Tamar, Upper Tamar Lake, Kilkhampton, Near Bude, EX23 9SB
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A Devon Wildlife Trust Nature Reserve
One of the best remaining areas of Culm grassland in Devon.
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The North Devon Coast Areas of Outstanding Natural Beauty (AONB) covers 171 square kilometres (66 square miles) of mainly coastal landscape including special places such as Combe Martin, Lee Bay, Woolacombe, Croyde, Saunton, Northam Burrows Country Park, Westward Ho!’s Pebble Ridge, the Hartland Peninsula and Braunton Burrows, a UNESCO World Biosphere Reserve.
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This is a flat, sky-dominated landscape with strong sensory characteristics. The habitats within the mosaic (dunes, beach, saltmarsh, mudflats and farmland) each have unique qualities of pattern, colour and texture which are juxtaposed in different combinations. The salty smell of mudflats and the sea are ever-present, as are the calls of birds. Within the dunes, the landscape feels disorientating, and has a strong sense of enclosure, isolation and wilderness. This contrasts with the open views towards the surrounding settlements, and the time-depth associated with the strip fields at Braunton. The estuary settlements have a strong maritime character, with historic quays and impressive bridges.
This area comprises the estuary of the Taw and Torridge Rivers, and a small margin of land on either side. Northam Burrows and the dune system at Braunton Burrows are also included in the area. This area is distinctive for its flat topography and the dominance of the sea and estuary. To the north are the North Devon Coastal Downs and the North Devon Downs, to the east (beyond Barnstaple) the Codden Hill and Wooded Estates, and to the south the Taw Valley, High Culm Ridges, Torridge Valley and the Bideford Bay Coast.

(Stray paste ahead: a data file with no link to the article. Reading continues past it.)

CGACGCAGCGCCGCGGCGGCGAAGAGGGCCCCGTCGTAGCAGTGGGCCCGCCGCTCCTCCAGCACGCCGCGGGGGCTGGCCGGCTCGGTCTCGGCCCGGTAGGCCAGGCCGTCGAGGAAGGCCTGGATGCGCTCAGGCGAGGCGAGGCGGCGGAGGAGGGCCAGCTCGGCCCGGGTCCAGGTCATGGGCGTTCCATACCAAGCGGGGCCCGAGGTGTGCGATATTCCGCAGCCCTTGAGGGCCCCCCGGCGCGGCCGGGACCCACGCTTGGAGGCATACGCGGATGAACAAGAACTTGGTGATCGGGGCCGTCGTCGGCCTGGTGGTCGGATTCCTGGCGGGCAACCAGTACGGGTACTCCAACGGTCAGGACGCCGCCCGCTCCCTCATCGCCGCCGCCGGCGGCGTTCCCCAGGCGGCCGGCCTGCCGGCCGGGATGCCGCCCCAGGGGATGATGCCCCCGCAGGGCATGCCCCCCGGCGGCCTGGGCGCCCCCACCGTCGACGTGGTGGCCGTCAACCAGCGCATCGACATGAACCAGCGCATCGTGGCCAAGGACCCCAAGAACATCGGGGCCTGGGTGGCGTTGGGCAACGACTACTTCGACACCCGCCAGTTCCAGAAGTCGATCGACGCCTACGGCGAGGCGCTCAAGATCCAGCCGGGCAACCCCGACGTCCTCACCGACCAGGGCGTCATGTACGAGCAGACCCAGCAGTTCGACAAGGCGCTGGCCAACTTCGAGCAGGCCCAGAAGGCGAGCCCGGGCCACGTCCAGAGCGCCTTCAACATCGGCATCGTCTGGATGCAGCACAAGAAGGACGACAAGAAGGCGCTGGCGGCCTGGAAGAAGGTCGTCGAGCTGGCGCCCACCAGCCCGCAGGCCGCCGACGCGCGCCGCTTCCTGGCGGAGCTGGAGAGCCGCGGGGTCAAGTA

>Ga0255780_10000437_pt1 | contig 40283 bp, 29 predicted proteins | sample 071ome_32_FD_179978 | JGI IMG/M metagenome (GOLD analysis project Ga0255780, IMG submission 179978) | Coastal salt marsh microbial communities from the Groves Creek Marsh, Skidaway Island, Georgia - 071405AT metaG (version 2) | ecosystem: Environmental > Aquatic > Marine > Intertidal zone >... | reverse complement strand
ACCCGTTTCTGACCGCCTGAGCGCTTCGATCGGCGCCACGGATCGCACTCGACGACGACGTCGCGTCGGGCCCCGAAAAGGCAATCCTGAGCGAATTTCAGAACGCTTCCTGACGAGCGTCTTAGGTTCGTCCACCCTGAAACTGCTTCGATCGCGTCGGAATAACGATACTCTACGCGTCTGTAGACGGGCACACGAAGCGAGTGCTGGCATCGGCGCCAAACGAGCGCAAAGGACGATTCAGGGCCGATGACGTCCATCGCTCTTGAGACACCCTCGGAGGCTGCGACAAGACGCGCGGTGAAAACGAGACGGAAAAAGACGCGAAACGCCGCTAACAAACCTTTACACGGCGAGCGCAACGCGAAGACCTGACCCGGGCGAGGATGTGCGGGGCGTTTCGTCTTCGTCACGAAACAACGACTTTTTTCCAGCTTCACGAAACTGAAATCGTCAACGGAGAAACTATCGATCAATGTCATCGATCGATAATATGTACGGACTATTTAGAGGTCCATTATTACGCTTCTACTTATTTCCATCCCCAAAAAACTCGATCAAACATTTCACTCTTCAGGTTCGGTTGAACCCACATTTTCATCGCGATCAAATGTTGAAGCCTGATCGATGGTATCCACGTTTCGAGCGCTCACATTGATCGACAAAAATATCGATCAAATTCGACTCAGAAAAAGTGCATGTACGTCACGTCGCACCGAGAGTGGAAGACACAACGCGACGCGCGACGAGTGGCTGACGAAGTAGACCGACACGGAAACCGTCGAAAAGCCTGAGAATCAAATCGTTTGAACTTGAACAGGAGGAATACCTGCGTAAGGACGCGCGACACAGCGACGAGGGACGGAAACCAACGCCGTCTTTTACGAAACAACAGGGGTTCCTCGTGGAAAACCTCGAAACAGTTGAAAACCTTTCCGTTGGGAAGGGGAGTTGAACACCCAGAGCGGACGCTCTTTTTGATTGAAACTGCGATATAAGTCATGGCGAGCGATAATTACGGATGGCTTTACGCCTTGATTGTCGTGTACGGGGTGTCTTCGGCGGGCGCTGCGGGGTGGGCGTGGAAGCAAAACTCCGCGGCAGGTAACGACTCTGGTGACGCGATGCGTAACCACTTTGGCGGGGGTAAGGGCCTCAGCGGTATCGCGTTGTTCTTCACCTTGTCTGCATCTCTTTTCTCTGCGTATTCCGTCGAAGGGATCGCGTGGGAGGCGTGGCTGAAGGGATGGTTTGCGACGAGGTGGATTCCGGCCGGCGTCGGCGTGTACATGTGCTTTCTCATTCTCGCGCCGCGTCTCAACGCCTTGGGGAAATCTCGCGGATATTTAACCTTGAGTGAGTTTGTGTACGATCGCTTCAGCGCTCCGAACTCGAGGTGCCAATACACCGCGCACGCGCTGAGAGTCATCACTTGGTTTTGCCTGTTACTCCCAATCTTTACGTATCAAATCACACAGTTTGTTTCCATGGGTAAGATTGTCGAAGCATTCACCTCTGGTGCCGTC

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An open, elevated landscape, where the long views out make an important contribution to the sense of place. The high land of Exmoor (to the north) and Dartmoor (to the south) provide orientation, and a backdrop of seasonally-changing colour. In the north, views out to sea and across the north Devon coast lend a strong maritime influence. Views across and into the neighbouring Taw and Torridge valleys emphasise the contrast between this open farmland and the wooded, enclosed and intimate valley landscapes on either side. Skylines are very important, with clumps of trees and square church towers acting as prominent features and landscape focal points. Woodland and occasional patches of unimproved grassland contribute to the seasonally-changing colour and texture of the landscape.
This long, narrow area comprises the ridges of high land between the Taw Valley (to the east) and the Torridge Valley (to the west). To the north is the lower-lying Taw-Torridge Estuary, and to the south is a gradual transition to the open inland plateau of the High Taw Farmland.
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This is an intricate, complex and varied landscape within a dramatic valley, which contrasts with the surrounding open, elevated farmland. Woodland and slopes combine with bends and spurs in the valley to hide views onward and create constant surprises. Tightly wooded sections unexpectedly open out to display wide vistas across the valley. Around Eggesford, the steep valley sides and mixture of broadleaved and coniferous woodland is evocative of continental Europe. Elsewhere, tranquil parkland gives the valley a soothing atmosphere.
This area comprises the main valley of the River Taw, plus its tributary valleys, including the River Bray, River Mole, Crooked Oak Stream, and Mully Brook. The area forms a rough ‘T’ Shape, surrounded by areas of higher land. The Codden Hill and Wooded Estates and the South Molton Farmland lie to the north, Witheridge and Rackenford Moor to the east and the High Culm Ridges to the west. To the south is the High Taw Farmland.